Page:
Verifying Java Application Performance Requirements

There are many ways in which Java development teams verify application performance requirements. But, for the purpose of this survey, we limited it to five different responses:

  • Developers test it
  • Performance tests in CI
  • Manual ad hoc QA
  • APM finds it in production
  • Customers report it

Responses for this question went well over one per person, showing us that performance requirements are commonly addressed throughout the application lifecycle.

2020 Java Performance Report - Verifying Java Application Performance Chart

70% of respondents reported that developers tested for performance, while 43% reported testing for performance during continuous integration.

37% reported that they verify performance via manual ad hoc quality assurance, and 32% reported that they use customer reports to inform their performance success.

Lastly, 10% of respondents reported that they verify performance with application performance management technology.

Java Performance Issues Reaching Production

Despite the increasing responsibilities for developers to test performance during development, performance issues still reach production. Our survey found that over 78% of teams had issues that reached production in the last 12 months.

2020 Java Performance Report - Java Performance Issues Reaching Production Chart

While it wasn’t happening regularly for most respondents, (only 17% reported experiencing issues regularly) 62% of developers reported performance issues experienced during production.

The lucky minority who didn’t experience issues during production comprised 21% of overall respondents.

Impact of Java Reloads and Redeploys

It wouldn’t be a JRebel survey without asking about how the build process affects developers. After all, our flagship product, JRebel, is built on helping developers to skip rebuilds and redeploys.

But learning how the build process affects developers can give us valuable insights into the reasons why people use and don’t use JRebel.

Of the 231 who answered the question, we found a common theme — slow build processes negatively impact the developer and the code.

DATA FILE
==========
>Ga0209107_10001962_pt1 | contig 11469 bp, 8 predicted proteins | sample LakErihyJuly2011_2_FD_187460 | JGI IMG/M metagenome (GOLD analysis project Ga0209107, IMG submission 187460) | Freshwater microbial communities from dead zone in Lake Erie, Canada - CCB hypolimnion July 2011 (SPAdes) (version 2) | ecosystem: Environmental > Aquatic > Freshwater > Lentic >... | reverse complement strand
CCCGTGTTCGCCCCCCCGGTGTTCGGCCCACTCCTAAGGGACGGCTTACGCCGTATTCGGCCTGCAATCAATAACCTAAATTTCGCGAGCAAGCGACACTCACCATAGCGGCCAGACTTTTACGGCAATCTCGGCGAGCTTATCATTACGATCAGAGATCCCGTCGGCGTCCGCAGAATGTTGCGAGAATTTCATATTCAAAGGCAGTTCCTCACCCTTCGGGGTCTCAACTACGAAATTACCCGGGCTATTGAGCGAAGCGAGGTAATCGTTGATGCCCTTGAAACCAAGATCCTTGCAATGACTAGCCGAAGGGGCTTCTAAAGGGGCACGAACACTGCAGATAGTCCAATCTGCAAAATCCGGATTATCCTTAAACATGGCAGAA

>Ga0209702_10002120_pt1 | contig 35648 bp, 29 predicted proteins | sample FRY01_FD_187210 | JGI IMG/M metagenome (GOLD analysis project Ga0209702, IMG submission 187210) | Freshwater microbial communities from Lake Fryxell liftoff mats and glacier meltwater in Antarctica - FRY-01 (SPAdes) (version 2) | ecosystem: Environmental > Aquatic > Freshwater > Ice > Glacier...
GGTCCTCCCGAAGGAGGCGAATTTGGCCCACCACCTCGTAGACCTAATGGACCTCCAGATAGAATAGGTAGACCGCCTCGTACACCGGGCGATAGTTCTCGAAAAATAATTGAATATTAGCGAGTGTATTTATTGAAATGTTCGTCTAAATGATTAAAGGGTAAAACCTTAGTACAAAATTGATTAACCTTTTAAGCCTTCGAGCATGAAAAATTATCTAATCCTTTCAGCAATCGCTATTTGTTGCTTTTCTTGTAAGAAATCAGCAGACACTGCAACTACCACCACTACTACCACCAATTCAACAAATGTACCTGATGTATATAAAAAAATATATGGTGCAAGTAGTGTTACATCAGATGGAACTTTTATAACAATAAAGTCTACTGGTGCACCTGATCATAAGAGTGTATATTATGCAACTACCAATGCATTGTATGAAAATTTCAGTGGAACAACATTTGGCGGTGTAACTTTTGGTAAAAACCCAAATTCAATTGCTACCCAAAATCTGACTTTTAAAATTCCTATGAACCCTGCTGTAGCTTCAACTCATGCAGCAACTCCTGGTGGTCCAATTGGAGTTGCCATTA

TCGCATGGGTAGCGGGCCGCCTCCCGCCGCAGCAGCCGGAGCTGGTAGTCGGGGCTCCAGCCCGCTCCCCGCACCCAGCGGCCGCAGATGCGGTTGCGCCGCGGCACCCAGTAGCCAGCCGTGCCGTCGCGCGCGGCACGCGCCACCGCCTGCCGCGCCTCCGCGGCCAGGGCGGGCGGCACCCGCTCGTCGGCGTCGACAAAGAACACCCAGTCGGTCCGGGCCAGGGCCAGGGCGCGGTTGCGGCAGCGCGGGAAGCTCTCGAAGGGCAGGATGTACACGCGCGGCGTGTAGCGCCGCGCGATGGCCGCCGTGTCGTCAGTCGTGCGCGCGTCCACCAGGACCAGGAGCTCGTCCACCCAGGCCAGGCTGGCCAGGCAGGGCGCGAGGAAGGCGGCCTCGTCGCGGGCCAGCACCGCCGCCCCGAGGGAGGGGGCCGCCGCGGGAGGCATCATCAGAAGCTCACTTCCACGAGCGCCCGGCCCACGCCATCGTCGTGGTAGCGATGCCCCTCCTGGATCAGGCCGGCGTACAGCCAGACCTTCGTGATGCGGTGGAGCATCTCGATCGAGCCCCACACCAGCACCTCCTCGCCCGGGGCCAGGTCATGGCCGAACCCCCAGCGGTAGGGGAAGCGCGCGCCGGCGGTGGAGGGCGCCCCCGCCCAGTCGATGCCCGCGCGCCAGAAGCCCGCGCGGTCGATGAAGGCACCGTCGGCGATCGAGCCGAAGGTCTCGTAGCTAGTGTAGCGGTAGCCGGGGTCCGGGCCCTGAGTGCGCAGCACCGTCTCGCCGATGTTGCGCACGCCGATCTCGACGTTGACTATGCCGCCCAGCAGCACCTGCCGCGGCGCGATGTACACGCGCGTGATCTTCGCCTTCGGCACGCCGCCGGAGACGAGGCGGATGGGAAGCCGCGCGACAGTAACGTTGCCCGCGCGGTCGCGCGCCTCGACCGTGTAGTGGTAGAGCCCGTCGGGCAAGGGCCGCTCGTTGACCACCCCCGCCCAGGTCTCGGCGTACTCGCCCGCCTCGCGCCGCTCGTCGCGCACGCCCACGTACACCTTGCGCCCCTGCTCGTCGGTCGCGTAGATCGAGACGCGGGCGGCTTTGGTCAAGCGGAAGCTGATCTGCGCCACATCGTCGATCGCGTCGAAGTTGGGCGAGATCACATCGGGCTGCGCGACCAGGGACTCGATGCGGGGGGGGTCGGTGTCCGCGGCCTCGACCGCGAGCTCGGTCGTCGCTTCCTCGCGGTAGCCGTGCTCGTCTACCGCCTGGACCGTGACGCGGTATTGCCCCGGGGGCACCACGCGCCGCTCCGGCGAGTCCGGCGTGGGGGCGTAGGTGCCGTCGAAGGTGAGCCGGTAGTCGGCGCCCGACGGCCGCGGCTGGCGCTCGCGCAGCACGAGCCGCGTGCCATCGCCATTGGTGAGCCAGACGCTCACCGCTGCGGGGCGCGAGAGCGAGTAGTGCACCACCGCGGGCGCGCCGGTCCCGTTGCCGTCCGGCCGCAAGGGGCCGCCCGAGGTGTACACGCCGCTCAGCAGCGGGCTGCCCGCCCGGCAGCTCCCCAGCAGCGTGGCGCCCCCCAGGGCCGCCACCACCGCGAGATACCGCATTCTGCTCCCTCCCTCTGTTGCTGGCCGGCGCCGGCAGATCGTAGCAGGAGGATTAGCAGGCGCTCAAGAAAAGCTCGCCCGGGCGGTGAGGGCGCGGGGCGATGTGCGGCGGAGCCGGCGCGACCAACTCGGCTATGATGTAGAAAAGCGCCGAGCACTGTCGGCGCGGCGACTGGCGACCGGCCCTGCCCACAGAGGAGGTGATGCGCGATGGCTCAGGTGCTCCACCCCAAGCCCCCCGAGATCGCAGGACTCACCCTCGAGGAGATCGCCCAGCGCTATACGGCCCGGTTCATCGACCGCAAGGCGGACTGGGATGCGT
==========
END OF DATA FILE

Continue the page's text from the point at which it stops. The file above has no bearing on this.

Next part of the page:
Average Redeploy Times

Redeploys take too long, regardless of how long they take. But for some developers, redeploys can go from annoyance to development roadblock.

In this survey question, we asked developers to place their redeployment time onto a scale of zero minutes to ten minutes plus.

2020 Java Performance Report - Average Redeploy Times for Java Developers Chart

For 32% of respondents, the most common redeploy time was between two to three minutes. The next most common redeploy time, at 20% of respondents, was up to one minute per redeploy.

The surprising thing for us was that, despite the widespread adoption of microservices, over 48% of developers experienced reload times of over four minutes. 

Perhaps even more surprising was that over 15% of our respondents reported reload times of over ten minutes!

Final Thoughts

And, just like Java technology usage rates, these performance issues grow and shift as new ideas work their way into the Java ecosystem.

Take microservices as the glaring example, and one we’ll talk about at length in the next chapter: they rely on independently functioning services that can communicate and interact with other services within an application.

But, because of the rapid advances in how these individual containers can interact, and the seemingly infinite combinations of ways that they can cause performance issues as the application grows more complex, microservices have proven to be a veritable Pandora’s box of new performance issues.

Additional Resources

Looking for additional insights into Java development in 2020? Our full report and segments break down the results of our last Java developer survey, and provide commentary from our Java experts.

Want to see the full report? Click the button below to access it now.

DOWNLOAD FULL 2020 REPORT